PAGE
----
You probably already know the Rebuild function: It is the small "traffic light" which is located in the top menu bar in your SOLIDWORKS and is displayed on the features, parts, subassemblies that need to be updated in your design when you have made a change. In SOLIDWORKS 2018, it has been joined by a number of new Rebuild options:
I have created a separate tab in my Command Manager, so I have access to the functions both as shortcuts and buttons.
is the normal Rebuild tool (CTRL-B), and it recalculates only the features you have changed in your construction - i.e. the changes you have made to the Sketch, Parts, Assembly, or Drawing you are working on.
Force Rebuild is probably the recalculation feature most of us use, as CTRL-Q is better on the keyboard than the "regular" rebuild. However, Force Rebuild not only calculates the changes, it calculates the entire structure and thus also the features that have not been changed.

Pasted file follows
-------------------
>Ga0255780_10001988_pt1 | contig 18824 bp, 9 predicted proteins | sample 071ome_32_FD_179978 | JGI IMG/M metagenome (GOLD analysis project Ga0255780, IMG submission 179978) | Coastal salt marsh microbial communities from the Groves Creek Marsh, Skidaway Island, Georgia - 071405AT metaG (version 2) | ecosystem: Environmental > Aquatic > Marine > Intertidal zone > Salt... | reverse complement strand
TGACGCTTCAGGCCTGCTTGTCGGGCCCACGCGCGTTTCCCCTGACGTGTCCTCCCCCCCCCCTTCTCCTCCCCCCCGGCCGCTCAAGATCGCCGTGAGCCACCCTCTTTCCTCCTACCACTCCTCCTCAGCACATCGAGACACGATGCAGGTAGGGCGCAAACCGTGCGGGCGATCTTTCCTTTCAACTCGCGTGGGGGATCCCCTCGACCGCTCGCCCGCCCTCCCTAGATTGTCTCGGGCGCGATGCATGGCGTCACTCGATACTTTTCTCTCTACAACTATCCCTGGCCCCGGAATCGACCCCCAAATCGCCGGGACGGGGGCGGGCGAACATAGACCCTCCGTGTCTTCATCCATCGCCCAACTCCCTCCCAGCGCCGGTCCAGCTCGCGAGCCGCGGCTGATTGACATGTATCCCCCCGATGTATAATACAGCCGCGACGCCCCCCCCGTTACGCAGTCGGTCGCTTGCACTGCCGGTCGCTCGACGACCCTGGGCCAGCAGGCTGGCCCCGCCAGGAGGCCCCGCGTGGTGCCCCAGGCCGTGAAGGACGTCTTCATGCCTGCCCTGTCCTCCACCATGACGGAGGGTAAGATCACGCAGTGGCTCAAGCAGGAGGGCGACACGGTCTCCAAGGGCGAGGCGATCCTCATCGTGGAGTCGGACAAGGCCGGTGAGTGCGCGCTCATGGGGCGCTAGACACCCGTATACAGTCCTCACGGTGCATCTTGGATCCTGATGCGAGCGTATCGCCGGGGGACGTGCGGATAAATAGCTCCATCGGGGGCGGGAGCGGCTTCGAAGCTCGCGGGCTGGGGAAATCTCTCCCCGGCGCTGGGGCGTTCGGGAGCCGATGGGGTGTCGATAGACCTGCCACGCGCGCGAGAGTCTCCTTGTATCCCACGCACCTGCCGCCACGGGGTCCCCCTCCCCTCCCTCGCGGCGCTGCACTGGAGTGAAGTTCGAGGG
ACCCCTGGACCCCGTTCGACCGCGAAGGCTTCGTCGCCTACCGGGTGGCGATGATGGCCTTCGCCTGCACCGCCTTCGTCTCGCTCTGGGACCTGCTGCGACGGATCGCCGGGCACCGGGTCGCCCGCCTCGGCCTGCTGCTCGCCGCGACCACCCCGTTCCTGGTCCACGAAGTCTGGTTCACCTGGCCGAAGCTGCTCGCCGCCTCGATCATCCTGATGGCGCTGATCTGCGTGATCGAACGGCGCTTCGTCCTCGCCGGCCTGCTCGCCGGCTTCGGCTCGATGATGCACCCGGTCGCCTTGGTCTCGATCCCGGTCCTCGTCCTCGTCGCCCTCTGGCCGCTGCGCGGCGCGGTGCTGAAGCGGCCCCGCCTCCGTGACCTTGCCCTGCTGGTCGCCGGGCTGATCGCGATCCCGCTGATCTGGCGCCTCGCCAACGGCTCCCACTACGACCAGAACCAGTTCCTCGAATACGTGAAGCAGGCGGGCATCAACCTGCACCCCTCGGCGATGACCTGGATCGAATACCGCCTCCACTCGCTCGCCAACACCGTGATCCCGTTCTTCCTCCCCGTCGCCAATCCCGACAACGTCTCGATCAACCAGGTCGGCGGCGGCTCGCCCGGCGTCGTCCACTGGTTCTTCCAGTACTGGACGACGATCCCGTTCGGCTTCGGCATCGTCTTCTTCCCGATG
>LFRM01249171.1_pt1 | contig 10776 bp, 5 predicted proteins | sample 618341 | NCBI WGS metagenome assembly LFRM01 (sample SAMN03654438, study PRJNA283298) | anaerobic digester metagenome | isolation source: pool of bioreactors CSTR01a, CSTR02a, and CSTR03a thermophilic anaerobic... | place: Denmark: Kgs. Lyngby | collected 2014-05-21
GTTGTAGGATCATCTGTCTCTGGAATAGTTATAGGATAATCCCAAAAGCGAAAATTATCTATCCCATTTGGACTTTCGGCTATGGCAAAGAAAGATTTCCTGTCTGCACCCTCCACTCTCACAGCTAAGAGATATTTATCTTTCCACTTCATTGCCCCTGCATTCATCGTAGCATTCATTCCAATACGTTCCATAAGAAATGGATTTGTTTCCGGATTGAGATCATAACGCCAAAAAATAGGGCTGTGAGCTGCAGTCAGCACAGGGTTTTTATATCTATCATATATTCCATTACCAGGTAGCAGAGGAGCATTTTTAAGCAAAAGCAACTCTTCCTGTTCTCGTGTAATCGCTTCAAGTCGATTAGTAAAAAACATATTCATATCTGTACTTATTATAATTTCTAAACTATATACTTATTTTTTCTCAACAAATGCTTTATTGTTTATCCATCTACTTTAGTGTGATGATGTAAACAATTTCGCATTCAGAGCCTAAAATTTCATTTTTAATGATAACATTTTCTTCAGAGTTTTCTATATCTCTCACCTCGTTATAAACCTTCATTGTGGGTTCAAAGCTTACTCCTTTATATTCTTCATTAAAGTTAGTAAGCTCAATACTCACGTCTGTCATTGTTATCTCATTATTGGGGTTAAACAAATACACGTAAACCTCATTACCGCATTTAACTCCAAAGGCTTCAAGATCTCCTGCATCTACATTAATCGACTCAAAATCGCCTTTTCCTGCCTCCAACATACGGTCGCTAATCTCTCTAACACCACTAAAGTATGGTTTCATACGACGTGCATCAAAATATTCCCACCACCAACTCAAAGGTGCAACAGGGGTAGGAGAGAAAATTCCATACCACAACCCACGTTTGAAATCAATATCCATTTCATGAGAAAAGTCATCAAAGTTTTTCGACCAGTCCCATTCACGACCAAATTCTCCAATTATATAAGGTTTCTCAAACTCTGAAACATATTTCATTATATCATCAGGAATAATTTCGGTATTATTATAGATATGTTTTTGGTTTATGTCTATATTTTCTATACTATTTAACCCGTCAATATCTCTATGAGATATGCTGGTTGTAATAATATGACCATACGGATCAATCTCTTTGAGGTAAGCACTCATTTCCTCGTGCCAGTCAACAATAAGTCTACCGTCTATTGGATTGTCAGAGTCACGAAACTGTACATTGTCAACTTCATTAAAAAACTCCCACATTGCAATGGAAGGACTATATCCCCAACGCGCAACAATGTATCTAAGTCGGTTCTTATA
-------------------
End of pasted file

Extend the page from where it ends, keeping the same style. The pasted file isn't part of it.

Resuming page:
Force Rebuild has not had a button before, but now it actually has 2 buttons. When you work in Parts, Sketches and Drawings it's still called Force Rebuild. But when you switch to Assemblies, can you use "Force Rebuild Top Level Assembly".
We've had Rebuild and Force Rebuild in SOLIDWORKS for as long as I can remember, but Force Rebuild has only been accessible via the menu or key shortcuts.
REBUILD ALL CONFIGURATIONS (CTRL+SHIFT+B) & FORCE REBUILD ALL CONFIGURATIONS (CTRL+SHIFT+Q)
Being able to recalculate all configurations at parts and assembly level has been a lot more difficult before SOLIDWORKS 2018.
But with SOLIDWORKS 2018, it is now possible to recalculate all changes at the configuration level with Rebuild All Configurations (CTRL + SHIFT + B), and with Force Rebuild All Configurations (CTRL + SHIFT + Q). You can recalculate all features in all configurations in your construction.
However, remember to use the features as needed. The more comprehensive recalculation function you choose, the longer the calculation will take.
Translated by Jan Egil Bæver